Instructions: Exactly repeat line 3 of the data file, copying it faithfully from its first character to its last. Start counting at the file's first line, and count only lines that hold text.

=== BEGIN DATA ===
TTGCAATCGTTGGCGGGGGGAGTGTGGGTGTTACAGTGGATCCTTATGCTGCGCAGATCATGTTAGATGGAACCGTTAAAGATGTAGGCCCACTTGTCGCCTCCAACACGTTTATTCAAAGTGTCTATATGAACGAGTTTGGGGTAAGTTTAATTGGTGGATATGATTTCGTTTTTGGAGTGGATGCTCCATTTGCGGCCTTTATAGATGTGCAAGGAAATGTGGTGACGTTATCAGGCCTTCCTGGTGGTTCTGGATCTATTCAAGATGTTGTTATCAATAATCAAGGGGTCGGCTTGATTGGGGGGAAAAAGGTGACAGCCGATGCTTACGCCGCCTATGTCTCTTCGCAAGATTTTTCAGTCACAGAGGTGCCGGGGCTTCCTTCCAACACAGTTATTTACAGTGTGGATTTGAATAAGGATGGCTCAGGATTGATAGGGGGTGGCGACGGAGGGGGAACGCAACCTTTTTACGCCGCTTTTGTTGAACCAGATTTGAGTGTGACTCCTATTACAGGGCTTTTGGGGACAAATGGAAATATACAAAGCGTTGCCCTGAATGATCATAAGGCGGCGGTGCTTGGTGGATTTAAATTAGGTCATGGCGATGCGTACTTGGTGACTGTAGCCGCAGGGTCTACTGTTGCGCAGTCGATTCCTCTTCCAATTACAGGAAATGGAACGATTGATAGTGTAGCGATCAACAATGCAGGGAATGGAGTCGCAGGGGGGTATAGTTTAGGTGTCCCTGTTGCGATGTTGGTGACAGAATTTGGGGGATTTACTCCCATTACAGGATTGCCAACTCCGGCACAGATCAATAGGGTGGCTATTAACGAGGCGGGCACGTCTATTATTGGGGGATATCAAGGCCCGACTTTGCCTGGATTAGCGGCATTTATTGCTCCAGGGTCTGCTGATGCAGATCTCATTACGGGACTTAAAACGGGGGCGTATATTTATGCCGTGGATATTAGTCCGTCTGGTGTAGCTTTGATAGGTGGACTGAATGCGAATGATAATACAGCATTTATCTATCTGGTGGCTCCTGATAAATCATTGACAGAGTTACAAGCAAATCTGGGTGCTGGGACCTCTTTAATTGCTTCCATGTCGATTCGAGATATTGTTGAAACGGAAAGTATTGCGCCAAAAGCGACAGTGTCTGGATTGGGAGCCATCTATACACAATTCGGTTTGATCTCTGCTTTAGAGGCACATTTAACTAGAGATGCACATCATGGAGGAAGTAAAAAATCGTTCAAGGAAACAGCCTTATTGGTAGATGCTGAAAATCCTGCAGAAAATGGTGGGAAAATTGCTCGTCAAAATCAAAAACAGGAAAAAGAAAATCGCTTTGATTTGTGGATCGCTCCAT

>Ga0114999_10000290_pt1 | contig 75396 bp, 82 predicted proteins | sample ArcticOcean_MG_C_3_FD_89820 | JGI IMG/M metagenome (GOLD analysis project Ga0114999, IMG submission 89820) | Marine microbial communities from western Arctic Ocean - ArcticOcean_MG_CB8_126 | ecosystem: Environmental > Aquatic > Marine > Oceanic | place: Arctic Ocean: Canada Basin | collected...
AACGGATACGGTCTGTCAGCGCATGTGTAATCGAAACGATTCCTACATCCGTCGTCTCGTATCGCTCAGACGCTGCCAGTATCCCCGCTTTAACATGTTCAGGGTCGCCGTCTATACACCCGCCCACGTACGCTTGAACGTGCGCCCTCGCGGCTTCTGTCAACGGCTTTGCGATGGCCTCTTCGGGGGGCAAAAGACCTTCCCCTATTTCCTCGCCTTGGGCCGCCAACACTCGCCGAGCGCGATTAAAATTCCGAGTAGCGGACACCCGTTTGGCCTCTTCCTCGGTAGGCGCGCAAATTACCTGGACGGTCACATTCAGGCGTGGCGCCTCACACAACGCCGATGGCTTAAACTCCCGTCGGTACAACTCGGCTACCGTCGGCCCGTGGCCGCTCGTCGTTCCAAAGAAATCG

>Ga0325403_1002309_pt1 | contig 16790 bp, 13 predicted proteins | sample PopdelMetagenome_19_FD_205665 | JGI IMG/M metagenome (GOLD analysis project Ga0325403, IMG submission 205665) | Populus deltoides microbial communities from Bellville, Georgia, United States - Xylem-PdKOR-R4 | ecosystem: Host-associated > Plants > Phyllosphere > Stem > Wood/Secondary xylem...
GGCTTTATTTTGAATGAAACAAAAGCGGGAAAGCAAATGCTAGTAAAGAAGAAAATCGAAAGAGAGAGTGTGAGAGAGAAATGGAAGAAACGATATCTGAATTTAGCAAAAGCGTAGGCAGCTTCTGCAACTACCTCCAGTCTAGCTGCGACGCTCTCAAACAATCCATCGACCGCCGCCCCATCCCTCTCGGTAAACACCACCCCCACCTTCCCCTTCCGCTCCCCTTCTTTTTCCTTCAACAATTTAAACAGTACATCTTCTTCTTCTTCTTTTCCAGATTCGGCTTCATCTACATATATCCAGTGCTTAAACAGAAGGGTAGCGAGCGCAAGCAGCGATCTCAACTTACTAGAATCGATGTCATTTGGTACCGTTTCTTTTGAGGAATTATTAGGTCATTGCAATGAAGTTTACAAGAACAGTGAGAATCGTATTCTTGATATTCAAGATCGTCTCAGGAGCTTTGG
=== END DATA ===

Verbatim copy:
AACGGATACGGTCTGTCAGCGCATGTGTAATCGAAACGATTCCTACATCCGTCGTCTCGTATCGCTCAGACGCTGCCAGTATCCCCGCTTTAACATGTTCAGGGTCGCCGTCTATACACCCGCCCACGTACGCTTGAACGTGCGCCCTCGCGGCTTCTGTCAACGGCTTTGCGATGGCCTCTTCGGGGGGCAAAAGACCTTCCCCTATTTCCTCGCCTTGGGCCGCCAACACTCGCCGAGCGCGATTAAAATTCCGAGTAGCGGACACCCGTTTGGCCTCTTCCTCGGTAGGCGCGCAAATTACCTGGACGGTCACATTCAGGCGTGGCGCCTCACACAACGCCGATGGCTTAAACTCCCGTCGGTACAACTCGGCTACCGTCGGCCCGTGGCCGCTCGTCGTTCCAAAGAAATCG